Police: Pittsburgh firefighter suffered drug overdose at station
Following the New Year's Eve incident, the firefighter is no longer on duty
The Pittsburgh Tribune-Review
PITTSBURGH — Pittsburgh police records indicate that a city firefighter suffered a drug overdose while on duty in a Brookline fire station on New Year's Eve.
A police officer was dispatched at 6:23 a.m. to Station 26 on Brookline Boulevard to investigate the report of an overdose, according to a police incident report. The firefighter survived.
Earlier this week, public safety officials told the Tribune-Review that a firefighter suffered a “medical emergency” at the station Dec. 31 but would not discuss the nature of the emergency or the medical treatment involved.
Public Safety Director Wendell Hissrich said at the time that he and fire Chief Darryl Jones were investigating. He said the firefighter, whom he would not name, is no longer on duty.
He said no criminal charges have been filed.
Hissrich on Wednesday again declined to comment, citing federal privacy laws regarding employee medical cases. He declined to answer questions about whether the firefighter received Narcan to reverse the overdose.
“Since no charges have been filed, it's still my (comment) that they responded to a medical emergency,” he said.
Mike Manko, spokesman for Allegheny County District Attorney Stephen A. Zappala Jr., said his office is aware of the situation and awaiting a report from the city before deciding how to proceed.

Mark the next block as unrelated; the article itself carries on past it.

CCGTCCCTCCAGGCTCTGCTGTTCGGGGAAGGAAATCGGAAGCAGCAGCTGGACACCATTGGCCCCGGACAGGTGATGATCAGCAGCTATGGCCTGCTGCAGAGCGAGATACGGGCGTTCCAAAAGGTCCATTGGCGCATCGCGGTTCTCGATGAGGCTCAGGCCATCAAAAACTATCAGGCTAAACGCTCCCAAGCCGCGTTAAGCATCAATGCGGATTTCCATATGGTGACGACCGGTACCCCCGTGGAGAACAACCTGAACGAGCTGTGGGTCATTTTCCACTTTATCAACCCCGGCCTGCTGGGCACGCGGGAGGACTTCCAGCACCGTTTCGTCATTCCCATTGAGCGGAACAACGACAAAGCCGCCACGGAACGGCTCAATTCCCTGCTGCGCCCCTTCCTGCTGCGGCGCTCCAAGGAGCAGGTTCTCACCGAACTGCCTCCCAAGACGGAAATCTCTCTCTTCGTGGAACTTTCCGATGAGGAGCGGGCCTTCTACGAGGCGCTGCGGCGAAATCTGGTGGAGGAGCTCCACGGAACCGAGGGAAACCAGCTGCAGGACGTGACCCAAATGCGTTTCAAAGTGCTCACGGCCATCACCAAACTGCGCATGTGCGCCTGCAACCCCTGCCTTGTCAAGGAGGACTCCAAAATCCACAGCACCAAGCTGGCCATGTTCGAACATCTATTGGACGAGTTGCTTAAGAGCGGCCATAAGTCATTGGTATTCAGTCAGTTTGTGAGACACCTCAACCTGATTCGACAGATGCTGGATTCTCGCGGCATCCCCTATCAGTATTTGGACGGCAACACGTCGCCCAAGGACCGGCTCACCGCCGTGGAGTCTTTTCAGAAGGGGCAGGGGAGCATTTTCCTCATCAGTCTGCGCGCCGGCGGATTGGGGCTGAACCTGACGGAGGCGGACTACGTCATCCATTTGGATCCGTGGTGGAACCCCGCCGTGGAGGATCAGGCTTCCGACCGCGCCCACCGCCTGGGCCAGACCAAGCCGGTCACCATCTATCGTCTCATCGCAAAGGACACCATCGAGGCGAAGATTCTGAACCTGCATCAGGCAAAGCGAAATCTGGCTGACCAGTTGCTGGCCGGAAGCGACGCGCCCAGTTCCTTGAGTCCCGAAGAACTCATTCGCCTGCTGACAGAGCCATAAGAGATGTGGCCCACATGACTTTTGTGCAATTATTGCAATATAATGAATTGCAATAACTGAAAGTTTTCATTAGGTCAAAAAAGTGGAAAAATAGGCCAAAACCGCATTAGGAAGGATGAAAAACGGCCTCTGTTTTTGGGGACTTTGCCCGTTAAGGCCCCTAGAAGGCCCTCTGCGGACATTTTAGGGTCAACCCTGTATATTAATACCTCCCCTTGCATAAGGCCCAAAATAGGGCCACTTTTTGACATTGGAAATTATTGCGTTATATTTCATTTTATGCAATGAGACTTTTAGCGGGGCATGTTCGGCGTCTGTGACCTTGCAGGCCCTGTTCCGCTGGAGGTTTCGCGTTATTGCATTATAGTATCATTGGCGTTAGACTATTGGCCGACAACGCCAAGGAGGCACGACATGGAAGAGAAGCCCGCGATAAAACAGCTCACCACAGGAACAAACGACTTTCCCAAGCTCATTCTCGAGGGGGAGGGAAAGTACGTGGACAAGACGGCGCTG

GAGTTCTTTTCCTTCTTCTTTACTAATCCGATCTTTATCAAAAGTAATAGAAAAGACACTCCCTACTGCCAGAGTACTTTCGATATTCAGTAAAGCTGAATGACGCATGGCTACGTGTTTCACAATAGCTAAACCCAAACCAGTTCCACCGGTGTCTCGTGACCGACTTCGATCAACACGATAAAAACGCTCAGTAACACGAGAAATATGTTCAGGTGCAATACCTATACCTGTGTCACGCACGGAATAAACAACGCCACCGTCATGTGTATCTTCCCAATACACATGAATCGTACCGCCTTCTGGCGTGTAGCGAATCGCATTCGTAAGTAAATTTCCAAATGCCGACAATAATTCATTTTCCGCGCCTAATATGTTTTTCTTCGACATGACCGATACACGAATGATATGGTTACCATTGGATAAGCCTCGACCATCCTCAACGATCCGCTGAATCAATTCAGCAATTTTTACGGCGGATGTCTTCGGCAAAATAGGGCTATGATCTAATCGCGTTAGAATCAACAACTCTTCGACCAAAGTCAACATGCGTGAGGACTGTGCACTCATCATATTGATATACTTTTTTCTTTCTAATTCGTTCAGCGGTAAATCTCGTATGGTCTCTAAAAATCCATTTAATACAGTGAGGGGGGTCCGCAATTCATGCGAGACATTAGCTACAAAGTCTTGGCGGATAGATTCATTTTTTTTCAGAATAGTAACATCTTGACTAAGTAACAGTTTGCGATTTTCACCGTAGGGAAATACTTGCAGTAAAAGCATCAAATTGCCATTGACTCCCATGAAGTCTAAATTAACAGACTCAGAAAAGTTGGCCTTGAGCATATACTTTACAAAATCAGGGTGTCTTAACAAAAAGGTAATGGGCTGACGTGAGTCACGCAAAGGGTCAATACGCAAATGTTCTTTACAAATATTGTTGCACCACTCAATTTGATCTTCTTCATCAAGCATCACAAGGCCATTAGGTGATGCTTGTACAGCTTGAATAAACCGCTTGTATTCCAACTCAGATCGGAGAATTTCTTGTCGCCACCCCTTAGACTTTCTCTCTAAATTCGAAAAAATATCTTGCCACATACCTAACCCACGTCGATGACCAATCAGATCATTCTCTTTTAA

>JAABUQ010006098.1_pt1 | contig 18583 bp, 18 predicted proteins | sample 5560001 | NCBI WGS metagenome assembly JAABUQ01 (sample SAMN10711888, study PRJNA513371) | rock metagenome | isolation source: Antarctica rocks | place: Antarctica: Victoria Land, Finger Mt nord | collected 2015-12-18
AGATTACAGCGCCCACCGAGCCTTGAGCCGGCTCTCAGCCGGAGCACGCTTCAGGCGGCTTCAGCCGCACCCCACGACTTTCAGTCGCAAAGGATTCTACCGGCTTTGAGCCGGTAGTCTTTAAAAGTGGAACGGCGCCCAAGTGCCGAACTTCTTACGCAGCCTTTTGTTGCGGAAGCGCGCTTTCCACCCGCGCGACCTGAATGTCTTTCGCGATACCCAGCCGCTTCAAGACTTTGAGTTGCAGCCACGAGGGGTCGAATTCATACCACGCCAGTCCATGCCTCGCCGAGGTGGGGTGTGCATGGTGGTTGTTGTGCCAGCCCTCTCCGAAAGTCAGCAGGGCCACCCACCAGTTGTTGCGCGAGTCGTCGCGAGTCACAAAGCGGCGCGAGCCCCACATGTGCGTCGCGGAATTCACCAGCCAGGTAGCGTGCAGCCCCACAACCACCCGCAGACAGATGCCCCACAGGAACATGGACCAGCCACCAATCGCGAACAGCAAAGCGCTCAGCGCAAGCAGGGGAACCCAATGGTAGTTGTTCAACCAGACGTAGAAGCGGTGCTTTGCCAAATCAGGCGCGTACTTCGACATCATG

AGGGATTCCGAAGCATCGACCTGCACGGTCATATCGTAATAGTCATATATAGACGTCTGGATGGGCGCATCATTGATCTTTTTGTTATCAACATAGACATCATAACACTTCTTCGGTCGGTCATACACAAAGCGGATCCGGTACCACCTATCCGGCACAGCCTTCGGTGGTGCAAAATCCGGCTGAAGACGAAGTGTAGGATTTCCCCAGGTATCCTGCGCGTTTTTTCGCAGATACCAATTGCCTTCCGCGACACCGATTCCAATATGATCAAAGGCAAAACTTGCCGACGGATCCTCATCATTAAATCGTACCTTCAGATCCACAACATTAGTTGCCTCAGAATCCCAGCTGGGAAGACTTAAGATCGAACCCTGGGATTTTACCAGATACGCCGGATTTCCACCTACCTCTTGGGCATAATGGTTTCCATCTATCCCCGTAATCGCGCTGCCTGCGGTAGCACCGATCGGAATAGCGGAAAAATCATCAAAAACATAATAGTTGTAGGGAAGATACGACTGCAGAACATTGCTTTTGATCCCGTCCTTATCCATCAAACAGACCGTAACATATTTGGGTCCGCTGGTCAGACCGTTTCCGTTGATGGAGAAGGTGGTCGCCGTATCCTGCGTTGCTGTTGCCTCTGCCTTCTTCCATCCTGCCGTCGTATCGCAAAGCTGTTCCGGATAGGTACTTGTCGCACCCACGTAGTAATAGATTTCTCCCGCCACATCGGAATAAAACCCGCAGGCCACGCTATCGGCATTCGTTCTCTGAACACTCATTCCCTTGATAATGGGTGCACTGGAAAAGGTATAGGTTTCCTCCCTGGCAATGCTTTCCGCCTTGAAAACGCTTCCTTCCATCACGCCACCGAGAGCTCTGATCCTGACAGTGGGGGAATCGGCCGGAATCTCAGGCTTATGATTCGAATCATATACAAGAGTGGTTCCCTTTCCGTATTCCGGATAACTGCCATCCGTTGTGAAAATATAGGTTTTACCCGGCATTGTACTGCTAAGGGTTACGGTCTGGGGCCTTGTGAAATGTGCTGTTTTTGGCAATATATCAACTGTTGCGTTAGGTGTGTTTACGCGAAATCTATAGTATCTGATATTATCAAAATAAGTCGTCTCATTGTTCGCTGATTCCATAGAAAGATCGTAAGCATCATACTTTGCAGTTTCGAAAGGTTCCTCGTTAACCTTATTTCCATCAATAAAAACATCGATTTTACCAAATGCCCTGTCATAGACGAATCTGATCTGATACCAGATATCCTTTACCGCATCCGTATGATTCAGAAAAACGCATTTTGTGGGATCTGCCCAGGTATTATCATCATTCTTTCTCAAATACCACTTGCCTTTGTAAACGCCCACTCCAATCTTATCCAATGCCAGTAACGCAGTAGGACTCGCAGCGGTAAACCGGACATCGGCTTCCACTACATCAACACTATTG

City firefighters are subject to random urine testing to detect the presence of alcohol and illegal drugs, according to their union contract.
Pittsburgh implemented random drug testing in 2011 in response to a number of firefighters who were charged with DUI, drug possession and public intoxication.
Hissrich and top fire officials can order a firefighter to undergo hair testing based on a “reasonable suspicion” from an identified source that they've been using drugs. The firefighter is placed on administrative leave until test results return, according to the contract.
A failed test results in a 10-day suspension without pay.
The firefighter must be evaluated by a substance-abuse professional and comply with any recommended treatment.
A second violation at any time results in immediate termination.
Ralph Sicuro, president of International Association of Firefighters Local 1, declined to comment.
Copyright 2017 The Pittsburgh Tribune-Review